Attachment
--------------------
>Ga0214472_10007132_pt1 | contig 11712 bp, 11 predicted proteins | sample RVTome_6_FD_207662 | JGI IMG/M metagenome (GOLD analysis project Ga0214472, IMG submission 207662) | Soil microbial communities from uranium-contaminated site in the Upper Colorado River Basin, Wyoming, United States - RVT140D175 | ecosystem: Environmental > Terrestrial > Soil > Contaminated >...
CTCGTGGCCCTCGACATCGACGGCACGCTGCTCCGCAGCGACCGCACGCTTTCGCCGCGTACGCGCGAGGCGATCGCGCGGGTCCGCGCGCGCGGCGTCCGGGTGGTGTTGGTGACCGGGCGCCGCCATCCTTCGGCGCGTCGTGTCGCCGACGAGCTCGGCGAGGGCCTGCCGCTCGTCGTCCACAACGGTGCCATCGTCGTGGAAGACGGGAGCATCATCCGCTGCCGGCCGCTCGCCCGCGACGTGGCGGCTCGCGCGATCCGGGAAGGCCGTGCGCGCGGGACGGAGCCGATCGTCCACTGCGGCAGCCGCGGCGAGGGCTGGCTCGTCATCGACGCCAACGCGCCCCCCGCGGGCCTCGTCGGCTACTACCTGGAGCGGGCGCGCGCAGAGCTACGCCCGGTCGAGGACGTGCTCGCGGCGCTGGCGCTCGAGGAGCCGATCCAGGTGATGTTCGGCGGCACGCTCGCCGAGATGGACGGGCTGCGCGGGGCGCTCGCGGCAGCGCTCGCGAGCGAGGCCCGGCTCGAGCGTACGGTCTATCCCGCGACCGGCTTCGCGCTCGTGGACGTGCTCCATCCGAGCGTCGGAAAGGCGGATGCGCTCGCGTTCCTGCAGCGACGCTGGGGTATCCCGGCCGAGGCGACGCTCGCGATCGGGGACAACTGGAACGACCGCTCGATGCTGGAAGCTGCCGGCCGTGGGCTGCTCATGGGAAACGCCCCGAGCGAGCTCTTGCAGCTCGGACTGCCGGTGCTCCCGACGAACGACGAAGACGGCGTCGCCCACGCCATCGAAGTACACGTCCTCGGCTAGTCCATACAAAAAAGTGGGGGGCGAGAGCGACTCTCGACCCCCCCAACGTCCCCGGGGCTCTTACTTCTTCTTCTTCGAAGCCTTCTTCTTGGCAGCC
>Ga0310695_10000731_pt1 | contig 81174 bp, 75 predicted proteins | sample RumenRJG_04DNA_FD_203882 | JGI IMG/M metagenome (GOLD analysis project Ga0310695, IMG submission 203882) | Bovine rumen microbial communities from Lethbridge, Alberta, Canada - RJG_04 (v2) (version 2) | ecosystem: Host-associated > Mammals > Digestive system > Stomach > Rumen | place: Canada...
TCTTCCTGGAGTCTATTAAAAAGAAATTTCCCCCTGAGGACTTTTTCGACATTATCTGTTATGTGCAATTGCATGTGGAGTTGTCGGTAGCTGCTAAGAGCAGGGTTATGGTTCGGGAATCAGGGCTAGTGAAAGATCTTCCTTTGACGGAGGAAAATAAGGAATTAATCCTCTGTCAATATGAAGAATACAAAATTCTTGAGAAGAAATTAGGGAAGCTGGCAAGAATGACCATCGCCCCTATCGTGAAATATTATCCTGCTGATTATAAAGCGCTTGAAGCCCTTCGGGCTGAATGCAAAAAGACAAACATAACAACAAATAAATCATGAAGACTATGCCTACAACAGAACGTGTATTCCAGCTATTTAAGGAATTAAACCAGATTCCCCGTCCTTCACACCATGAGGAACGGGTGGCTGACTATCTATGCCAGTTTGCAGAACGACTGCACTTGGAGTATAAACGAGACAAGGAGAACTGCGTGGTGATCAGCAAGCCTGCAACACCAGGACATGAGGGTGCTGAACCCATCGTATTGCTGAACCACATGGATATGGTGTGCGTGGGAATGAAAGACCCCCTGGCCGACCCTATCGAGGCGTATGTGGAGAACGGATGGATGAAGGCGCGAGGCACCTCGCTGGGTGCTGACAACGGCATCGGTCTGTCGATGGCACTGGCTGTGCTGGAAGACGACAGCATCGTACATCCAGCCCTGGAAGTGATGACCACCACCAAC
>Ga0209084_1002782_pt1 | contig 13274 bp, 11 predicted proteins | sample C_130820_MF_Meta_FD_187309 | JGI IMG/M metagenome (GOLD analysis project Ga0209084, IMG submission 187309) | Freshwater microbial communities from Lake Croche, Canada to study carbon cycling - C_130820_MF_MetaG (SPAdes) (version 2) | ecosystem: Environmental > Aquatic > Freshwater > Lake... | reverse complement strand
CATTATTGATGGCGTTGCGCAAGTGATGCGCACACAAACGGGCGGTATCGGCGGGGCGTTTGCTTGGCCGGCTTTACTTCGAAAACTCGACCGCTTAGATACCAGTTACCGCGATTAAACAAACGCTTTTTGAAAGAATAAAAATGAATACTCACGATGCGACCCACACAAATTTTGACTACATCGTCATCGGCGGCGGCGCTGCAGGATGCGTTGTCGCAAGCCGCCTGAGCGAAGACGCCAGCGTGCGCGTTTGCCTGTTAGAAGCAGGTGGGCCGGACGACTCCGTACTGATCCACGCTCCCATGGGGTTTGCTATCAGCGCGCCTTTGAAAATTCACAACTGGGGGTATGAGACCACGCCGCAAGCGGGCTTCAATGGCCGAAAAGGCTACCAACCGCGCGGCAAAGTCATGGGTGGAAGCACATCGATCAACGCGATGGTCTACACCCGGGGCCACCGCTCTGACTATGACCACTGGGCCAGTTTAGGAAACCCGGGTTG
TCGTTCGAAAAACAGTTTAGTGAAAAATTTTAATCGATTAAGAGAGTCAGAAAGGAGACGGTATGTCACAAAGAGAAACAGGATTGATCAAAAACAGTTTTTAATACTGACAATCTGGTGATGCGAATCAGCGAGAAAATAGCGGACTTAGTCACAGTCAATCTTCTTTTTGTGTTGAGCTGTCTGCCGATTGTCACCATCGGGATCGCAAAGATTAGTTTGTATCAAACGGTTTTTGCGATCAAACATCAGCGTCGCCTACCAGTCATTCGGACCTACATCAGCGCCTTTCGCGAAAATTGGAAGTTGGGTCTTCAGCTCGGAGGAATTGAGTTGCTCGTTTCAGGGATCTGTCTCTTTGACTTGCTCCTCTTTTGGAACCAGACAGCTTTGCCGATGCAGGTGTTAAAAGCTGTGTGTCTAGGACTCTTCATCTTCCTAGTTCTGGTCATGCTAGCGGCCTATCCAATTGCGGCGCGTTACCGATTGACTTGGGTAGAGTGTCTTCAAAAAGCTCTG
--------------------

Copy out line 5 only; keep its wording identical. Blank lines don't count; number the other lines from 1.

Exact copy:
>Ga0209084_1002782_pt1 | contig 13274 bp, 11 predicted proteins | sample C_130820_MF_Meta_FD_187309 | JGI IMG/M metagenome (GOLD analysis project Ga0209084, IMG submission 187309) | Freshwater microbial communities from Lake Croche, Canada to study carbon cycling - C_130820_MF_MetaG (SPAdes) (version 2) | ecosystem: Environmental > Aquatic > Freshwater > Lake... | reverse complement strand